IndianaDG just received an update that after a House caucus last night action on SB 310 today (5/21/14) was cancelled. Action expected one week from today. LA
By Dan Gearino The Columbus Dispatch • Tuesday May 20, 2014 5:27 PM
Both sides in a debate about whether to freeze Ohio’s “green” energy standards pressed their cases today at the Statehouse and beyond, ahead of a House vote that may happen as soon as Wednesday.
Opponents said the proposal, Senate Bill 310, would lead to an increase in utility bills, an increase in pollution and the loss of jobs.
“We are on the verge of making one of the biggest public policy mistakes that we have seen in this state in many, many years,” said Democratic gubernatorial nominee Ed FitzGerald in a conference call.
At the same time, a House panel held a daylong hearing in which about 50 people testified, including the bill’s sponsor, Sen. Troy Balderson, R-Zanesville. He said the freeze is necessary to allow for time to study whether the rules are helping or hurting businesses.
“One thing is clear: There is increasing uncertainty about the effect of the mandates on ratepayers,” he said.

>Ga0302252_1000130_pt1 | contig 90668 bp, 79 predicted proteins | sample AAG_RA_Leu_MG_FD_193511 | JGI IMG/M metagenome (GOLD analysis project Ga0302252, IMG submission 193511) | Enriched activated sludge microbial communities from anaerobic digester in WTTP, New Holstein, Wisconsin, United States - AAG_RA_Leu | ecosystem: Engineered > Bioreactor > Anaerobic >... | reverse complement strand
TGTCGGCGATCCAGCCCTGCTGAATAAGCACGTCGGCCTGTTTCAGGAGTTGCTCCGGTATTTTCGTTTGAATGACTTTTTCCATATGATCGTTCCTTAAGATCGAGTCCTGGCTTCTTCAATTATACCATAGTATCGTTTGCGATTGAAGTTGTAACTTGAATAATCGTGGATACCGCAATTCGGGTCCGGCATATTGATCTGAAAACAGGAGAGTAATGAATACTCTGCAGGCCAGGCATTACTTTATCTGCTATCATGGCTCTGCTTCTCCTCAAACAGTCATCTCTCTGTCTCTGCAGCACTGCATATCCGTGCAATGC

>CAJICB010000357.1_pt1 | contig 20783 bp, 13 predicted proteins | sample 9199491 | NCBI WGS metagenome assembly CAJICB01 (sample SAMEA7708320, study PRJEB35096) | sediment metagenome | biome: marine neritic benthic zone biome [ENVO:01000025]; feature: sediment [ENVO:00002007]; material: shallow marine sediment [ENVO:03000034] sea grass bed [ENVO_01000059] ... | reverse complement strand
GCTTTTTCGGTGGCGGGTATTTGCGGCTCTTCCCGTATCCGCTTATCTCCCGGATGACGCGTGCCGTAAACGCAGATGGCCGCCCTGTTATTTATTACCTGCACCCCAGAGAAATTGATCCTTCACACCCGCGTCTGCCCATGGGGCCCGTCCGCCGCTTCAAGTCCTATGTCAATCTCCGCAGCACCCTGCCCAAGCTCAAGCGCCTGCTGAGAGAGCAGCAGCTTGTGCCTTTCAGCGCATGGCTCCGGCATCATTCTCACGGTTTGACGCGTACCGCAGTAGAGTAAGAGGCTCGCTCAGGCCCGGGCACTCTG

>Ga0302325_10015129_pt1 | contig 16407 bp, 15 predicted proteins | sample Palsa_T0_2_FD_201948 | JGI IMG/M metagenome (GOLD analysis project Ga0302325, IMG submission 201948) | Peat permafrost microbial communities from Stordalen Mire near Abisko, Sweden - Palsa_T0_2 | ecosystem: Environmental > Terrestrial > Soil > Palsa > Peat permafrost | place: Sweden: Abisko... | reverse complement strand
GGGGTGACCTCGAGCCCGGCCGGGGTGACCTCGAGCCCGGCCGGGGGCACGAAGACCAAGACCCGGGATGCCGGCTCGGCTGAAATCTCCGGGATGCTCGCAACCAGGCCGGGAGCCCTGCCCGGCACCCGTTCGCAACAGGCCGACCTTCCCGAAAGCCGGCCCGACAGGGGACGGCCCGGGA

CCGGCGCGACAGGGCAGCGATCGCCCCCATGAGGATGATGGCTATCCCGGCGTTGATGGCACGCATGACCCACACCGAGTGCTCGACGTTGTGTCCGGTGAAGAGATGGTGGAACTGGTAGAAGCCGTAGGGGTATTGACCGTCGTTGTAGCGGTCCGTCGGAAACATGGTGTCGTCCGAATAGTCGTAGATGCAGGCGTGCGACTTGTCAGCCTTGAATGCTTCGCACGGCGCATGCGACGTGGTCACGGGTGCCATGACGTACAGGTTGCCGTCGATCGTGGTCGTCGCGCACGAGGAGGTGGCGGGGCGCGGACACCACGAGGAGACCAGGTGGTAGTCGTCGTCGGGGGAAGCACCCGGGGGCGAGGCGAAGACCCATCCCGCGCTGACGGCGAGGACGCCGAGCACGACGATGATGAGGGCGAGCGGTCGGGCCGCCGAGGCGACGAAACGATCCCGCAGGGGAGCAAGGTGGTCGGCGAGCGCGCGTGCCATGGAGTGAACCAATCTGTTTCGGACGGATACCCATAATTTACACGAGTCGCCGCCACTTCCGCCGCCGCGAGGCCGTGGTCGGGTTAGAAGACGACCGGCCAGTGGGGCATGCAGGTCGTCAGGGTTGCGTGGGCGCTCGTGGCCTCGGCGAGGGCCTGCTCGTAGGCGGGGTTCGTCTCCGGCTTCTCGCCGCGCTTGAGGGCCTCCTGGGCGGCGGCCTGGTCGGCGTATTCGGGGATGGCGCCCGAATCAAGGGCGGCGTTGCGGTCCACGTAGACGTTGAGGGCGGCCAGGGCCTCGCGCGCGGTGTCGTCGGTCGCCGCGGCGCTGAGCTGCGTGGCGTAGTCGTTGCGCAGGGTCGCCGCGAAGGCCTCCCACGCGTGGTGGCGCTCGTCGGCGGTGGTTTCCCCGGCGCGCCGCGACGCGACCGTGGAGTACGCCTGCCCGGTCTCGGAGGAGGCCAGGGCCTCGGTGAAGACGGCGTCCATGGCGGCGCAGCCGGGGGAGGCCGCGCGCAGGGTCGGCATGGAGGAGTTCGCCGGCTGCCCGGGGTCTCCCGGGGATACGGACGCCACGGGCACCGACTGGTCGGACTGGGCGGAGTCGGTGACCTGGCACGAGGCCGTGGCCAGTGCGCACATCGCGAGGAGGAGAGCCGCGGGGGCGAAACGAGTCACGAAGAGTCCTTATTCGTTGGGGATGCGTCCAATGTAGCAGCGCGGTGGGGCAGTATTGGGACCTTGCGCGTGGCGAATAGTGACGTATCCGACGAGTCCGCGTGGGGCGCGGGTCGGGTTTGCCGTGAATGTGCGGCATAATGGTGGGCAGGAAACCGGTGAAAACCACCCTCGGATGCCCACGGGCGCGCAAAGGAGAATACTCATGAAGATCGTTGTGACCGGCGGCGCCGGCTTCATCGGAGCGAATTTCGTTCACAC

The bill passed the Senate earlier this month.
A group opposing the bill began airing a television ad today that says the bill will “ send us back to the Rust Belt.” The ad is now running the central Ohio media market and may be expanded to other markets, according to the sponsor, Ohio Advanced Energy Economy.
The proposal calls for a two-year freeze in standards for renewable energy and energy efficiency, along with changes to the standards when they resume in 2017. For example, the bill says that utilities would no longer be required to buy half of their renewable energy from in-state sources.
At the hearing, opponents of the bill outnumbered supporters by about three-to-one. Many of the supporters had testified at hearings last week.
“What does a moratorium do to the businesses that provide energy-efficiency services and employ Ohioans who implement the programs?” asked Rob Kelter, an attorney for the Environmental Law and Policy Center, in written testimony. “What business can sit idle for two years and just pick up where it left off?”
Michael McDorman, president and CEO of the Greater Springfield Chamber of Commerce, urged lawmakers to support the bill, saying the freeze “is needed to ensure we are headed in the right direction.”
House Democrats asked Balderson how the bill would affect the state’s ability to comply with upcoming federal rules on power-plant emissions. The long-anticipated rules will likely be released in the next few weeks by the U.S. Environmental Protection Agency.
“I’m not familiar with federally what you’re referring to,” Balderson said. “I was never made aware of that.”
Rep. Mike Stinziano, D-Columbus, asked for Balderson’s view of an alternative plan submitted by a coalition of companies – including Honda, DuPont and Campbell Soup – that would reduce the energy-efficiency standards without freezing them.
Balderson said the plan “did not come across my desk” so he could not comment on it.